Recently launched vegan foie gras is selling out across Spain. The plant-based pate has exceeded the Spanish startup’s expectations as orders flood in.
Foie gras has, understandably, come under increasing scrutiny in recent times; accelerated by a gradual global movement to get us all thinking about switching to more of a plant-based diet. King Charles reportedly told animal rights campaigners in November that foie gras would not be served in royal residences, while the US state of California as well as New York City have both sought to ban the product.
So, a company in Spain has been labouring over it's 'faux gras' recipe for more than a year, tweaking it 800 times. They call it Fuah!. After being taste-tested by more than 150 people, the plant-based take on foie gras was deemed ready for market, setting in motion a modest plan to deliver 5,000 units to supermarkets and speciality stores before the holiday season.
Within 12 hours of its launch in mid-December, the units had sold out across Spain. The company scrambled to restock - and watched in awe as another 30,000 units flew off shelves.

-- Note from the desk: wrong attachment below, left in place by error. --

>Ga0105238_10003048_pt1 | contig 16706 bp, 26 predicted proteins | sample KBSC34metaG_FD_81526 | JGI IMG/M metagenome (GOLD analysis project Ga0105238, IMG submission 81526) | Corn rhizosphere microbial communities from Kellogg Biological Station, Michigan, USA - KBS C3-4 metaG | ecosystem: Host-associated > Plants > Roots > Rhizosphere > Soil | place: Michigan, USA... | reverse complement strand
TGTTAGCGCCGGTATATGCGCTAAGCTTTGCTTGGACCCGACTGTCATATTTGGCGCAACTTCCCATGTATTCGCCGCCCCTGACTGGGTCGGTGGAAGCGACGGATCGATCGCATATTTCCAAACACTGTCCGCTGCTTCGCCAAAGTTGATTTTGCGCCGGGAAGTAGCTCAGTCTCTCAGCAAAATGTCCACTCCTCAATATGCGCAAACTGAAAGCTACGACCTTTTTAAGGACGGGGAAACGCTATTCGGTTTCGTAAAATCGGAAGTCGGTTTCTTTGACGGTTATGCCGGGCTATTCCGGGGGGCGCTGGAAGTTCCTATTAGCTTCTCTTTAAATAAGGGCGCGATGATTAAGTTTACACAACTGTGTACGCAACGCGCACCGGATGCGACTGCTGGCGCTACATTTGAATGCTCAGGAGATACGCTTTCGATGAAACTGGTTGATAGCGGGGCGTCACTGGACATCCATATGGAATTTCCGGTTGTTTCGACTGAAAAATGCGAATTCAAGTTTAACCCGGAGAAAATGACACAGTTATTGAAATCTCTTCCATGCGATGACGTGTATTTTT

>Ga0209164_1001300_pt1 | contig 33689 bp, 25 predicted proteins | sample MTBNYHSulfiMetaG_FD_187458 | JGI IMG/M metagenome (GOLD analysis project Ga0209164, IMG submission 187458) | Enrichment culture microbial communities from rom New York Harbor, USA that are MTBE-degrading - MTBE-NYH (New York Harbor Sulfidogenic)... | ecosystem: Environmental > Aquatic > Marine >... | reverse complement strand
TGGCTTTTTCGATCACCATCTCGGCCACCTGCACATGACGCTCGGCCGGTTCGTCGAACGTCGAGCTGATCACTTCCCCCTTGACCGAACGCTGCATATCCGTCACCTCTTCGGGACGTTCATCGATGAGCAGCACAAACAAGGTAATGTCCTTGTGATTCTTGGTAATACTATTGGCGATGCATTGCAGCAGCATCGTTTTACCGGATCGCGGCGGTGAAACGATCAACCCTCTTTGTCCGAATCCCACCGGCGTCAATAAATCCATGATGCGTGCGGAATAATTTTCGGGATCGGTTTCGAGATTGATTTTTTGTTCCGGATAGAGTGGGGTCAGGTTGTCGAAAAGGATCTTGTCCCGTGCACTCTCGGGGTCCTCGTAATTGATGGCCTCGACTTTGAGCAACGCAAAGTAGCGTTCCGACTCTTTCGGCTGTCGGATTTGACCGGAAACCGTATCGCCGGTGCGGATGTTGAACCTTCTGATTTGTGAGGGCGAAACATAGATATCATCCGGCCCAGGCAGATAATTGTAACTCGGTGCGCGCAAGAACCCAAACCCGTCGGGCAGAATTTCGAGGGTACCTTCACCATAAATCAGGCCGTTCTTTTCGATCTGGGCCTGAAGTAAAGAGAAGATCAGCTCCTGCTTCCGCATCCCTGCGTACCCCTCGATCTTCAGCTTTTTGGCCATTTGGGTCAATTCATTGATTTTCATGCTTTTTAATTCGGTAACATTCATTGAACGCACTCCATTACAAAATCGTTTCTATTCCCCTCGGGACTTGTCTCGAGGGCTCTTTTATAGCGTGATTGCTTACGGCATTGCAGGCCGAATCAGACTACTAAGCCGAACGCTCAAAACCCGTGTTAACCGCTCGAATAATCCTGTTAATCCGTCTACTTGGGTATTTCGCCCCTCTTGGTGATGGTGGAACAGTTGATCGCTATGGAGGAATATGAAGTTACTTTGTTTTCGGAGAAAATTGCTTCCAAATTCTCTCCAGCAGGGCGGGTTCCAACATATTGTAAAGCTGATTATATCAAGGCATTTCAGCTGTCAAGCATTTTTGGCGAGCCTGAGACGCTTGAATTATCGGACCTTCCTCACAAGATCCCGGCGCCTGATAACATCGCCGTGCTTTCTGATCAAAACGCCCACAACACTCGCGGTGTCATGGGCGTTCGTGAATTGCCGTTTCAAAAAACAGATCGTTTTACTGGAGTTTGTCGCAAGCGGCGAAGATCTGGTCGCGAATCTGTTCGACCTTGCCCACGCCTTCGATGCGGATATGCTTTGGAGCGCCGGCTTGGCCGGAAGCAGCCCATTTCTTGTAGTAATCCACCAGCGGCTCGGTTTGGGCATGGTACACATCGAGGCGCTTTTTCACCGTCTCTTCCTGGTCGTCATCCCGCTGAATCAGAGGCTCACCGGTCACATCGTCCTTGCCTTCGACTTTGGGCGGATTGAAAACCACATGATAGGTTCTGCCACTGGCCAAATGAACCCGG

“We’re absolutely gobsmacked,” said Javier Fernández, the founder of Madrid-based startup Hello Plant Foods. “Our plan was to start slowly … but we’ve just increased our production sevenfold. It’s crazy.”
Fernández and his team fashioned their take on foie out of cashews, coconut oil and beetroot extract. The aim was to produce a hyper-realistic plant-based version, said Fernández, one aimed at vegans and vegetarians but also meat-eaters. Judging by sales, it seems they have successfully achieved that.
“There’s a hidden consumer that loves foie. But what happens is that a photo of the ducks with the tubes sticking out of them flashes before them and they don’t want it,” he said. “When they try Fuah! their eyebrows shoot up and they go: ‘Madre Mia.’”
Since Fuah! hit the shelves, inquiries have poured in from across Europe and the US, catching the company off guard. “We weren’t expecting any of this. We hadn’t really done any advertising,” he said.
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